***Barking Mad Over Off-Leash Dog Park Budget Cuts***
Posted by WINDOG / in INFORMATION /
The Winnipeg Network of Dog Owner Groups was one of over forty delegations that appeared at City Hall on Wednesday to protest proposed budget cuts.
WINDOG President, Donna Henry told the Committee on Protection, Community Services and Parks that the coalition of dog park stewardship groups is alarmed that after spending $100,000 to develop an off-leash area master plan (OLAMP), the City has no plans to implement it. There is no funding for dog parks in either Parks and Open Space’s operations or capital budgets.
The off-leash area master plan is a framework for creating and managing dog parks to meet the growing demand for well-designed off-leash areas with quality amenities in a sustainable manner. Council approved the plan in 2018.
Henry warned that stewardship groups in established dog parks, groups waiting for their own neighbourhood dog parks, and individual dog owners who participated in the development of the dog park master plan are more than disappointed; they are angry.
The master plan states,
“The City will establish a budget line to support capital investment in the establishment and enhancement of off-leash areas…and will establish additional operating budget resources for their management…”
In its 2019 operating budget Parks and Open Space requested increases to meet new OLAMP service level standards. Parks also requested a $300,000 increase in its capital budget in each of the next 6 years to upgrade existing dog parks and create new ones. Council referred the request to the 2020 budget.
The North End and Point Douglas, areas of the city that have the highest dog license density are identified in the master plan as having the greatest need for dog parks is the greatest. There are no off-leash areas in either of these neighbourhoods. And entire wards like Ft. Rouge-East Fort Garry and most neighbourhoods in south-west Winnipeg do not have a single off-leash dog park.
Henry reminded the committee that dog park advocates in Point Douglas, the North End and at St. Vital’s King George V Park have been asking for a neighbourhood dog park for years. Champions have appealed to their ward councillors and made presentations to community committees, EPC, and city council.
And for years they have heard the same message at every level – “Be patient. Wait until the off-leash area master plan is complete. There will be a process in place for creating new dog parks. And there will be funding to create and maintain them.”
Now, not only is there no funding for dog parks in the 2020 budgets, there’s none in 2021 through 2025. Henry says Council’s failure to fund off-leash areas sends a clear message that dog parks remain its lowest priorities.
While the City has made large investments dog parks in the past two years – between $500,000 and $700,000 for Bonnycastle and $1.75 million for Brenda Leipsic, neither the investments nor the dog parks themselves were the result of the master plan. Bonnycastle was the result of Mayor Bowman’s 2014 election promise to create a downtown dog park and Brenda Leipsic Dog Park was the result of bus rapid transit.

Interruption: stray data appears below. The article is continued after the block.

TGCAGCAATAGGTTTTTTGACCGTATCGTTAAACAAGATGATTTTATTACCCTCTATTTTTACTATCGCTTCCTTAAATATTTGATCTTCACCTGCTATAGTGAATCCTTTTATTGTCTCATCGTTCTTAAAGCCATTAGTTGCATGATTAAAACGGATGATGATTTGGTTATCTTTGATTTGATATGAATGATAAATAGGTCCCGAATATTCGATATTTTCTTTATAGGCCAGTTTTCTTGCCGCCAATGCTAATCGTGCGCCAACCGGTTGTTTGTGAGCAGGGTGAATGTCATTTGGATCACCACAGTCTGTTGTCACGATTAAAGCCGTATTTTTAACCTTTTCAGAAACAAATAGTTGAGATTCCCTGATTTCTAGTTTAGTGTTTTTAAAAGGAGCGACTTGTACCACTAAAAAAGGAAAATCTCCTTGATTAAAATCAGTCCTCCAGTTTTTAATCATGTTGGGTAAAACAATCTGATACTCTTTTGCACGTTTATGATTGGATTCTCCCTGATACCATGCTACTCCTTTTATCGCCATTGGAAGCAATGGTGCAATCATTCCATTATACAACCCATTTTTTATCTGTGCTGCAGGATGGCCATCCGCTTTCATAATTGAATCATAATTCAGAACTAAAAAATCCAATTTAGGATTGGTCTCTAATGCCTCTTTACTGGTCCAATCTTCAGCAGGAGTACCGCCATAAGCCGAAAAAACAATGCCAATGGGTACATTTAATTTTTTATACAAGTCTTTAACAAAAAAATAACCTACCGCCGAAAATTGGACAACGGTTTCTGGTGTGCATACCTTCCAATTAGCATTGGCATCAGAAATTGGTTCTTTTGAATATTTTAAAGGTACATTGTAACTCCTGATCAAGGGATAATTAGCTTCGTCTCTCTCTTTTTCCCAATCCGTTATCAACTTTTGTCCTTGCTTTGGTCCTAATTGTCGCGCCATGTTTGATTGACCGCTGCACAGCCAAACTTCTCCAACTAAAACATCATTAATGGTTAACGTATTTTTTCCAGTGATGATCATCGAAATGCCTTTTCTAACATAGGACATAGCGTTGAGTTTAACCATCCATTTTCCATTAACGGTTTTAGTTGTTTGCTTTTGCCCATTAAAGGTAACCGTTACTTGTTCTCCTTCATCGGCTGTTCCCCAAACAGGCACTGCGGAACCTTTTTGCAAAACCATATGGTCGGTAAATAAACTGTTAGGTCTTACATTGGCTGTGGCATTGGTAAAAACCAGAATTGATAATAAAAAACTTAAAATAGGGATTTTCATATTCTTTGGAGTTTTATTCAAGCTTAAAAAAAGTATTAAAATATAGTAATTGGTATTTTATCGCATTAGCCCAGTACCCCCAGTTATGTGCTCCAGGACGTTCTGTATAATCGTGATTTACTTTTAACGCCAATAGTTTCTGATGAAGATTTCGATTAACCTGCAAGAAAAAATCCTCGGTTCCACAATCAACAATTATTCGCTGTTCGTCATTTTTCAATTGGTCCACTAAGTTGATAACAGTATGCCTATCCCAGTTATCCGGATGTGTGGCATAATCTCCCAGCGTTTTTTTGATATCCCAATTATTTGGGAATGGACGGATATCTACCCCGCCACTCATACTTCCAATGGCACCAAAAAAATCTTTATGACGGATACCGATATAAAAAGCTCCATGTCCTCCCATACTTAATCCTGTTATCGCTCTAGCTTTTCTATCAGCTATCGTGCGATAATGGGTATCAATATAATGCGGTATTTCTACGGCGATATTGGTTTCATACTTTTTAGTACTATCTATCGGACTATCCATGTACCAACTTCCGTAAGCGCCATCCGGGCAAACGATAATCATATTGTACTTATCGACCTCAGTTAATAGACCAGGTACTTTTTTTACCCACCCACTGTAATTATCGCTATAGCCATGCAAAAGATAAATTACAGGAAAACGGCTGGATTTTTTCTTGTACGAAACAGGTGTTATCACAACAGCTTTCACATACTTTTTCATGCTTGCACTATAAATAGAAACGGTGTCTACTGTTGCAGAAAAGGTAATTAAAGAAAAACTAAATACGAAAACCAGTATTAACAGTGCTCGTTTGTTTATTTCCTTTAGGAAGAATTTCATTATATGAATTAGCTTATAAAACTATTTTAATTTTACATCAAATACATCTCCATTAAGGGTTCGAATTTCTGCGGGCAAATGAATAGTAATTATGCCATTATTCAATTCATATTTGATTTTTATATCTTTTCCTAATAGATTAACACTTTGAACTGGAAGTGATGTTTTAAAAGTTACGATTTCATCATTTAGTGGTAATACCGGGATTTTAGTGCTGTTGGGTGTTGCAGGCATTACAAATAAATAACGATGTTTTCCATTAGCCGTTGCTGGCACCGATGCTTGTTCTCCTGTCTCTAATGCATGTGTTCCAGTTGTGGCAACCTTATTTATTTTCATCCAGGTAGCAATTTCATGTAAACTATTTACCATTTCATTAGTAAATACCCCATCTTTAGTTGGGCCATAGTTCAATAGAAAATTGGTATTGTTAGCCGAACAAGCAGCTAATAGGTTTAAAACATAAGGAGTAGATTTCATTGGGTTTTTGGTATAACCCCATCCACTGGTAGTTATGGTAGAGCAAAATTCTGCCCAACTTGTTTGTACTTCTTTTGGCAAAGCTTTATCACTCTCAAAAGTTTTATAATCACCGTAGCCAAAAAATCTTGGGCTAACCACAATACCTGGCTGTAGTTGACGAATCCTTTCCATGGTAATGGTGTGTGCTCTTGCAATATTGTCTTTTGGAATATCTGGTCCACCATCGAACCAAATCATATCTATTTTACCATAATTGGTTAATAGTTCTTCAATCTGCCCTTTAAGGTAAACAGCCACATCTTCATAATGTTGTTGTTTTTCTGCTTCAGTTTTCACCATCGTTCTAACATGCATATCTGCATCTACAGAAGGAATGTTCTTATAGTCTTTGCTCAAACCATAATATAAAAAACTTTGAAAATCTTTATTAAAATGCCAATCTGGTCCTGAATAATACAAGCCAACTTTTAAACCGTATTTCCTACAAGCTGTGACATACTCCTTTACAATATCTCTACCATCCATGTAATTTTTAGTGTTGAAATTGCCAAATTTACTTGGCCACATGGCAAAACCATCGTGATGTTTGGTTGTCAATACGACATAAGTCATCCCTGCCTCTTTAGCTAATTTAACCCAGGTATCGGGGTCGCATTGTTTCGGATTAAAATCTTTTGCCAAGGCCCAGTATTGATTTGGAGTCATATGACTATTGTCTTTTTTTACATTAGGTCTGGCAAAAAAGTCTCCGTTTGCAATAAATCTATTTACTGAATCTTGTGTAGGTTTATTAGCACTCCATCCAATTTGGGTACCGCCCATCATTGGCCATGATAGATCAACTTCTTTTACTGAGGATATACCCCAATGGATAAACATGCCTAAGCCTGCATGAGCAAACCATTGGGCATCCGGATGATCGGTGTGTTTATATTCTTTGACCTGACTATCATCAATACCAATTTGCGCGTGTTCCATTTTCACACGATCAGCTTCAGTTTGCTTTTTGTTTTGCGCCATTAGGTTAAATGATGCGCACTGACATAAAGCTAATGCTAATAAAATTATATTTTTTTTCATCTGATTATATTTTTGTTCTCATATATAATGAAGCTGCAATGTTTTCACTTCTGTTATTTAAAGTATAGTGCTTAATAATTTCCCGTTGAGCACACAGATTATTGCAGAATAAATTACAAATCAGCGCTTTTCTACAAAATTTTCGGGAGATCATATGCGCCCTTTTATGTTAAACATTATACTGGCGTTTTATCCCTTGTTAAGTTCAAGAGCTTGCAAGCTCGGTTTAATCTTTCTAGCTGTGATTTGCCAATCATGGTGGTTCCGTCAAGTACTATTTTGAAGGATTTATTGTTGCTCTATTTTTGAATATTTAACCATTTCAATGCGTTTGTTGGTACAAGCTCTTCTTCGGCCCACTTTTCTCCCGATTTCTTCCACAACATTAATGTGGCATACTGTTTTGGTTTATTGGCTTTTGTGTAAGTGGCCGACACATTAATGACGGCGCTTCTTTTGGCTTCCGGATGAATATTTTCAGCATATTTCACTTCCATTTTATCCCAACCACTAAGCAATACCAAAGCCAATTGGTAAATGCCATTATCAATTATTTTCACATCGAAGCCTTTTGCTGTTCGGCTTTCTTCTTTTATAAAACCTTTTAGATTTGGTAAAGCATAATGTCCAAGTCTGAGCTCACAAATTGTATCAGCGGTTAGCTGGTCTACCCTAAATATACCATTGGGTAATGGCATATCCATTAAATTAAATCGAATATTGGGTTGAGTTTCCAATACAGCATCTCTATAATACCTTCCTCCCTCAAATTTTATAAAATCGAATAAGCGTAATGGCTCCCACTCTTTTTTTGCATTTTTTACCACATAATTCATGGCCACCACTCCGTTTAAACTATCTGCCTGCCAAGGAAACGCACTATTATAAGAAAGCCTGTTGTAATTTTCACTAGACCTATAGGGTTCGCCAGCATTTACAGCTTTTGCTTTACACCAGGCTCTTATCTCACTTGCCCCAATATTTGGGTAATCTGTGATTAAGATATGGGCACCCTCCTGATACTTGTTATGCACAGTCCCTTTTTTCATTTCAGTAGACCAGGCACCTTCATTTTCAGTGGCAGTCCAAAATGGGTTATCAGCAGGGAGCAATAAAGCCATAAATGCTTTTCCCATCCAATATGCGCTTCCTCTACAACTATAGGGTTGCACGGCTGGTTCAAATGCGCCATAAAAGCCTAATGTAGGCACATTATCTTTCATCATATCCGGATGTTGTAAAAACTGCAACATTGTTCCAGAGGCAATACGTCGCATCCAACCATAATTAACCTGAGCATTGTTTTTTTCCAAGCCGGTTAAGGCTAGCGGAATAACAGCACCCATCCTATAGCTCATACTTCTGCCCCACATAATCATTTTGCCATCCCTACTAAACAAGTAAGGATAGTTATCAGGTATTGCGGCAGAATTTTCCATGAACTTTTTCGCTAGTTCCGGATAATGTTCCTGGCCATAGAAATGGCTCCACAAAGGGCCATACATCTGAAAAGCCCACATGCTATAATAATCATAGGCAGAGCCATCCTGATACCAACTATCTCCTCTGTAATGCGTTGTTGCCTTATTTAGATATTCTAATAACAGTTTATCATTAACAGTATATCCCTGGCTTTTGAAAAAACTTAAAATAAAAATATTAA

Brenda Leipsic Dog Park was not funded by Parks, the division responsible for off-leash areas. It was funded by Transit through the P3 South West Rapid Transitway Project. The federal and provincial governments covered over 60% of the cost of purchasing land from MB Hydro; the City covered less than 40%. River Heights-Fort Garry Councillor John Orlikow pledged an additional $250,000 for dog park amenities through a Land Dedication Reserve grant.
Well-appointed, well-managed dog parks make Winnipeg a vibrant, healthy place where people want to live, work and visit. But the City has not spent a dime of tax-based capital funding in its established off-leash areas – not even the first ones, created over two decades ago.
In the face of declining resources, Parks relies increasingly on volunteer stewardship groups to provide labour for park maintenance. And – in the absence of capital funding – stewardship groups have taken over fundraising for off-leash area improvements.
Henry said, “It’s outrageous that Winnipeggers are relying on election promises, bus rapid transit projects, grants, and the good will of elected officials and volunteers to fund dog parks. Offloading park maintenance and capital improvements onto volunteers is not sustainable. Parks and Open Space needs secure, tax-supported capital funding. There’s no security in a dog park budget that’s deferred whenever it’s expedient to do so.”
And she echoed other delegations, reminding councillors that this is a historic moment. The kind of city Winnipeg will become depends on elected officials looking beyond their own 4-year terms, beyond the Mayor’s insistence on cuts and closures.
WINDOG urges city council to do the right thing; increase Parks 2020 capital budget for OLAMP by $300,000 and maintain the funding over the four years of the multi-year budget. Funding the OLAMP sends a strong message. It says that creating an off-leash area master plan was not a costly, hollow exercise. It says that the master plan will not be just another planning document gathering dust in municipal archives.
The Standing Policy Committee meets again on December 4 to consider recommendations on the Multi-Year Budget (2020-2023). WINDOG urges Winnipeg dog lovers to speak up for dog parks. Contact Mayor Bowman (email@example.com) and ward councillors and demand that the City increase funding off-leash dog parks – beginning in 2020.